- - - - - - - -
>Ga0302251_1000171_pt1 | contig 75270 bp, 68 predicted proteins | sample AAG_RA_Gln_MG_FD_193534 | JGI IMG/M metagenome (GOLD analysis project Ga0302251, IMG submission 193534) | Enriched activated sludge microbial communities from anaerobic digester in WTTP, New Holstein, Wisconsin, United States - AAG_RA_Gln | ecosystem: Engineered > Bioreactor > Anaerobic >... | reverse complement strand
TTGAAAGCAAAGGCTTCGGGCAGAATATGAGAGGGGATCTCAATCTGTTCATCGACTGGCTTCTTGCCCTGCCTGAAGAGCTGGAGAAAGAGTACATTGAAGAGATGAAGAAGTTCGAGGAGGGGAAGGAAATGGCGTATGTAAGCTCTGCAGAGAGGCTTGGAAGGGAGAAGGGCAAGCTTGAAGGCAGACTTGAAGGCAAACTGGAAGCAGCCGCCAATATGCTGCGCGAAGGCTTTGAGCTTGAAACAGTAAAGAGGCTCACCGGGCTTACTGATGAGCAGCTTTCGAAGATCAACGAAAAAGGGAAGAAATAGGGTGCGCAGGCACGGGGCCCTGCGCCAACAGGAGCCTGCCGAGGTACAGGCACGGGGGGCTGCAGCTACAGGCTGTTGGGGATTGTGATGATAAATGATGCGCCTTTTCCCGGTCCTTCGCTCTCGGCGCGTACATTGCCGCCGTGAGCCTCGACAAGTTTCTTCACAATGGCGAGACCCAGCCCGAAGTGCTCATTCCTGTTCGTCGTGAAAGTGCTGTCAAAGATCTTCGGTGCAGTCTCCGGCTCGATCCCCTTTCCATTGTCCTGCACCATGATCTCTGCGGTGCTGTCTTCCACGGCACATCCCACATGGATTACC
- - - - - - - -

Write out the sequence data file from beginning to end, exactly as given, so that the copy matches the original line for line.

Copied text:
>Ga0302251_1000171_pt1 | contig 75270 bp, 68 predicted proteins | sample AAG_RA_Gln_MG_FD_193534 | JGI IMG/M metagenome (GOLD analysis project Ga0302251, IMG submission 193534) | Enriched activated sludge microbial communities from anaerobic digester in WTTP, New Holstein, Wisconsin, United States - AAG_RA_Gln | ecosystem: Engineered > Bioreactor > Anaerobic >... | reverse complement strand
TTGAAAGCAAAGGCTTCGGGCAGAATATGAGAGGGGATCTCAATCTGTTCATCGACTGGCTTCTTGCCCTGCCTGAAGAGCTGGAGAAAGAGTACATTGAAGAGATGAAGAAGTTCGAGGAGGGGAAGGAAATGGCGTATGTAAGCTCTGCAGAGAGGCTTGGAAGGGAGAAGGGCAAGCTTGAAGGCAGACTTGAAGGCAAACTGGAAGCAGCCGCCAATATGCTGCGCGAAGGCTTTGAGCTTGAAACAGTAAAGAGGCTCACCGGGCTTACTGATGAGCAGCTTTCGAAGATCAACGAAAAAGGGAAGAAATAGGGTGCGCAGGCACGGGGCCCTGCGCCAACAGGAGCCTGCCGAGGTACAGGCACGGGGGGCTGCAGCTACAGGCTGTTGGGGATTGTGATGATAAATGATGCGCCTTTTCCCGGTCCTTCGCTCTCGGCGCGTACATTGCCGCCGTGAGCCTCGACAAGTTTCTTCACAATGGCGAGACCCAGCCCGAAGTGCTCATTCCTGTTCGTCGTGAAAGTGCTGTCAAAGATCTTCGGTGCAGTCTCCGGCTCGATCCCCTTTCCATTGTCCTGCACCATGATCTCTGCGGTGCTGTCTTCCACGGCACATCCCACATGGATTACC